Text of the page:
It seems like a large percentage of our patients have some semblance of hypertension. For most ophthalmologists, the majority of what used to keep us up late at night in medical school - treating hypertensive urgency, adjusting long-term meds, counseling patients about sodium intake, debating whether or not to work someone up for pheochromocytoma, etc. - no longer has any direct relevance. I don't mean this in any negative sense, of course, but the point is, management of hypertension is no longer our field of expertise. However, there are still some key things to remember about hypertension. After all, we're still medical doctors.
Carotid occlusive disease is another systemic condition that has some very significant ophthalmic manifestations. For the sake of brevity, this article will primarily highlight the systemic information we need to know for the OKAP, including transient ischemic attacks (TIAs). I will post other articles pertaining to some of the ophthalmic manifestations of carotid occlusive disease, such as ocular ischemic syndrome and transient monocular visual loss (specifically amaurosis fugax). Hopefully this will be a shorter one!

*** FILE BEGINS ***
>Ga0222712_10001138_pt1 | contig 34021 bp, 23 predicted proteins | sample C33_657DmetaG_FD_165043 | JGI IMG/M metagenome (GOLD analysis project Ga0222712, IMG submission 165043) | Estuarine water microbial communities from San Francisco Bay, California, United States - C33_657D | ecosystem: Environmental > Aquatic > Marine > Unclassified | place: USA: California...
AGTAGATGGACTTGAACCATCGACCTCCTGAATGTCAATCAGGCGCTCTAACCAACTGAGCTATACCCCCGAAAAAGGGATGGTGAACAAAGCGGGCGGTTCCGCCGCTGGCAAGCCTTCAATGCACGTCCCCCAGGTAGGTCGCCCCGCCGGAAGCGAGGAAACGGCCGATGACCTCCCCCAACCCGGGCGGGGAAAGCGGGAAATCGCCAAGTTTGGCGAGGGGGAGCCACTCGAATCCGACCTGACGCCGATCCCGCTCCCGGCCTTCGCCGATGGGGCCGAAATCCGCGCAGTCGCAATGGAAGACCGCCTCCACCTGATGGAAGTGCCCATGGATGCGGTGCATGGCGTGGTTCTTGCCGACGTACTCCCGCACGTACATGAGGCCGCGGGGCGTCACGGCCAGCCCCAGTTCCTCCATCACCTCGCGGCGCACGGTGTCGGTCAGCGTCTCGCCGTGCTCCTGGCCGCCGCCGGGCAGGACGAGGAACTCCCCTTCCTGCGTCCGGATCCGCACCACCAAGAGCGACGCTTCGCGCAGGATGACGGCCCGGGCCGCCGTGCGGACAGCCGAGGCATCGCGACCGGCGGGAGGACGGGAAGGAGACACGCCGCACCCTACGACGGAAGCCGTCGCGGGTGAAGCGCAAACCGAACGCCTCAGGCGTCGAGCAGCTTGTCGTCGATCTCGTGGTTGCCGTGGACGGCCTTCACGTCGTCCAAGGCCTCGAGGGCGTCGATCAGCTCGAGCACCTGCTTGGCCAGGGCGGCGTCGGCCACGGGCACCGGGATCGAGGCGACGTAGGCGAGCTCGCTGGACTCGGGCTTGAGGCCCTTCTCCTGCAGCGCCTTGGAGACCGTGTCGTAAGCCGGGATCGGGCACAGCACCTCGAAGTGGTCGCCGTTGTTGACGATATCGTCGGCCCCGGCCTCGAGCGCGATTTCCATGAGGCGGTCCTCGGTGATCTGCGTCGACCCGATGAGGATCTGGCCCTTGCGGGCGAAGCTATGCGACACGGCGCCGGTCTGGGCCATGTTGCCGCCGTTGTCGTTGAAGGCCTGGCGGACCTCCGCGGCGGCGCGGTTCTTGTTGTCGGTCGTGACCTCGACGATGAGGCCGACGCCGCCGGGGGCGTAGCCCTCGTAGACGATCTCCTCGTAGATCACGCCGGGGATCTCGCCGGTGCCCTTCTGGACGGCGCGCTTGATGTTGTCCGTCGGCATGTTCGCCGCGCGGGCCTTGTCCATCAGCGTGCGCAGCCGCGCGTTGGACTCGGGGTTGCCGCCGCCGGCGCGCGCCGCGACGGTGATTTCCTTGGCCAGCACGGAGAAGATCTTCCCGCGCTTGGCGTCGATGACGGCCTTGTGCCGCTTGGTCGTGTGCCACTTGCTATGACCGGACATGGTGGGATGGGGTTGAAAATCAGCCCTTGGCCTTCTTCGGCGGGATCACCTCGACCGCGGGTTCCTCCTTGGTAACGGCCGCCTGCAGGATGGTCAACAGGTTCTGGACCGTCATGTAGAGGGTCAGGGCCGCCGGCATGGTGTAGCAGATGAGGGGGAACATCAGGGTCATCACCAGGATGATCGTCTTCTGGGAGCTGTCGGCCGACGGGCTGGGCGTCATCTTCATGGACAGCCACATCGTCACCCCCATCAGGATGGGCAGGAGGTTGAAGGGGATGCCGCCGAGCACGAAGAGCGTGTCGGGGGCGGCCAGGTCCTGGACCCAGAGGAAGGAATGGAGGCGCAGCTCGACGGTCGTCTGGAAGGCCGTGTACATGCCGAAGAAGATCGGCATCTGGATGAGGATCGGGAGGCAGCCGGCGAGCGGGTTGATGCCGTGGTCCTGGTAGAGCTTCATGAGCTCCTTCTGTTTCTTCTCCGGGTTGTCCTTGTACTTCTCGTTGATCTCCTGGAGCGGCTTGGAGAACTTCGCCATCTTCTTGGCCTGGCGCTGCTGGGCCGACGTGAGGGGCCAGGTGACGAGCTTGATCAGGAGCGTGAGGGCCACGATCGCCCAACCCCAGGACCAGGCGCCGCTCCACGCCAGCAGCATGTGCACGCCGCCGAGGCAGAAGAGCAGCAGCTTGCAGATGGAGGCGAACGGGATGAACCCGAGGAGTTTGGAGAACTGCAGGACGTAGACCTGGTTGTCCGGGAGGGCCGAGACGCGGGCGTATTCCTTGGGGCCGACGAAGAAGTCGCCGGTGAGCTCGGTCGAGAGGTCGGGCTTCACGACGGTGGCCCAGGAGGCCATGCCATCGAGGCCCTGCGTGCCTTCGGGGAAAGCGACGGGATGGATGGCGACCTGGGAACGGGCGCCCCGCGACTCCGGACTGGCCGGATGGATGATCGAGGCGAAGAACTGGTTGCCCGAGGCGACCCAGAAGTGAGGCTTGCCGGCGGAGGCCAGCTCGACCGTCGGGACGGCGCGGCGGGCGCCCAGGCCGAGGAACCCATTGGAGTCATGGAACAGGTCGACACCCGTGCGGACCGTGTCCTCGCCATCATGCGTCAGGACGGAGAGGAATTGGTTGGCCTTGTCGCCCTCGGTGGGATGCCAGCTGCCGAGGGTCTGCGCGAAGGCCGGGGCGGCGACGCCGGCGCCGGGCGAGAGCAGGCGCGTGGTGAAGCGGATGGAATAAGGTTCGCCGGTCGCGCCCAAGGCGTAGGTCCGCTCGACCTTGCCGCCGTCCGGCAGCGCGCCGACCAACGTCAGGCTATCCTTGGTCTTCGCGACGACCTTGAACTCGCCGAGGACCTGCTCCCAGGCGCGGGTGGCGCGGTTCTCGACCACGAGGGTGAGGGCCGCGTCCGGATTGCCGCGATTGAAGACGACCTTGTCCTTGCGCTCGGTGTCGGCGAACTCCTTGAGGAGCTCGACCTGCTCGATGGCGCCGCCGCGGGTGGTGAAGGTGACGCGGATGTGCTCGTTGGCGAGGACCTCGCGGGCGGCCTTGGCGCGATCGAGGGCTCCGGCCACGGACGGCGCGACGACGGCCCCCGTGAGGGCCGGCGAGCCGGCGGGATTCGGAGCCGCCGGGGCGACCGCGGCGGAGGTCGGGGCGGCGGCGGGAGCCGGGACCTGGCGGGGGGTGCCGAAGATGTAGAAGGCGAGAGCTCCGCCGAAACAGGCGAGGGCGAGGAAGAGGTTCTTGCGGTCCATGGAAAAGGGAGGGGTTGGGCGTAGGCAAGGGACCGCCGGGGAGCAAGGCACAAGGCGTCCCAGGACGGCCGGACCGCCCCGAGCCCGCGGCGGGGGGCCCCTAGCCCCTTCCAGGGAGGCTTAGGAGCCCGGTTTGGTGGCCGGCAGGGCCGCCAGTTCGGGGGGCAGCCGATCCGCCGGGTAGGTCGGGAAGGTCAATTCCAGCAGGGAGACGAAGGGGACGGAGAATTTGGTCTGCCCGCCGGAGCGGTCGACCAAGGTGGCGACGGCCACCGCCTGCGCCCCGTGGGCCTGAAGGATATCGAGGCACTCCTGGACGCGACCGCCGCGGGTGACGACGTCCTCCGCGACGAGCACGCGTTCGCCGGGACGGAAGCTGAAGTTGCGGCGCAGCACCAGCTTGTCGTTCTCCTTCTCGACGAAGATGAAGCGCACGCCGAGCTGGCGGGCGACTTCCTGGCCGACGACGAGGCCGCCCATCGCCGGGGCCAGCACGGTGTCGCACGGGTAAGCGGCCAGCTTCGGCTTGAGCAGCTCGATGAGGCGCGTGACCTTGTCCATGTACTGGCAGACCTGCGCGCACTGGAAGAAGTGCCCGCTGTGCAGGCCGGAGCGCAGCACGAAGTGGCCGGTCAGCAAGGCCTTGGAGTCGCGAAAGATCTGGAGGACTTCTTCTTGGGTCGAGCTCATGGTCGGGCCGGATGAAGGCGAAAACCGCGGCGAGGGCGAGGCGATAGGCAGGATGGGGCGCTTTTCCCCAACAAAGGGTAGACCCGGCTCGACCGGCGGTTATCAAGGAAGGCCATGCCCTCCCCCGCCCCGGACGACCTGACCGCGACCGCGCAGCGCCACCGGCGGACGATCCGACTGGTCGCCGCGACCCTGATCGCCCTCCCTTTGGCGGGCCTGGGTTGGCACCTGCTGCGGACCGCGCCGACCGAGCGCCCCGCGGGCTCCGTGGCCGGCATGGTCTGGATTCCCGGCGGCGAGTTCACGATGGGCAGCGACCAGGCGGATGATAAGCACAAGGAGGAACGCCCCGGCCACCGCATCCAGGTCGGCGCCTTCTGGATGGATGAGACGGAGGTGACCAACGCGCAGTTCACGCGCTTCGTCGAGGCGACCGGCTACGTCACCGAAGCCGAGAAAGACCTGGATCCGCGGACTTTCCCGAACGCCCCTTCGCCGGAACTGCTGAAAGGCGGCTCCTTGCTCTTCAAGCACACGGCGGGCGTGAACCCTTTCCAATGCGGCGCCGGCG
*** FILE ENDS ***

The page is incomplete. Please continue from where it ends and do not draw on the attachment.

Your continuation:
There are a ton of infectious diseases we have to know and recognize. While hopefully most of the following are a review of concepts learned in undergrad and medical school, there are some minutiae that I often will forget. Some of these infectious diseases will be addressed in later articles, pertaining to the specific eye condition it may cause. Not all infectious diseases will be discussed; only the ones where there were specific pathophysiology-related discussions listed.
I admit, most of the general medicine categories will be rather broad topics. Truth be told, the main things you need to know about HIV and AIDS are more geared towards the opportunistic illnesses that arise from the immunodeficient state present in the late stages. You'll likely see some of those opportunistic conditions pop up in other sections, as we work through each article.
Want a quick reference for vernal keratoconjunctivitis? Check out this article!
The modified Airlie House classification has been used to classify nonproliferative diabetic retinopathy (NPDR) since the Diabetic Retinopathy Study (DRS) and Early Treatment Diabetic Retinopathy Study (ETDRS). (1-3) Since this classification determines management of nonproliferative diabetic retinopathy, it is extremely important to know these criteria. This classification has been further refined by Wilkinson et al for international use and was adopted as part of the AAO's Preferred Practice Pattern for Diabetic Retinopathy. (4,5)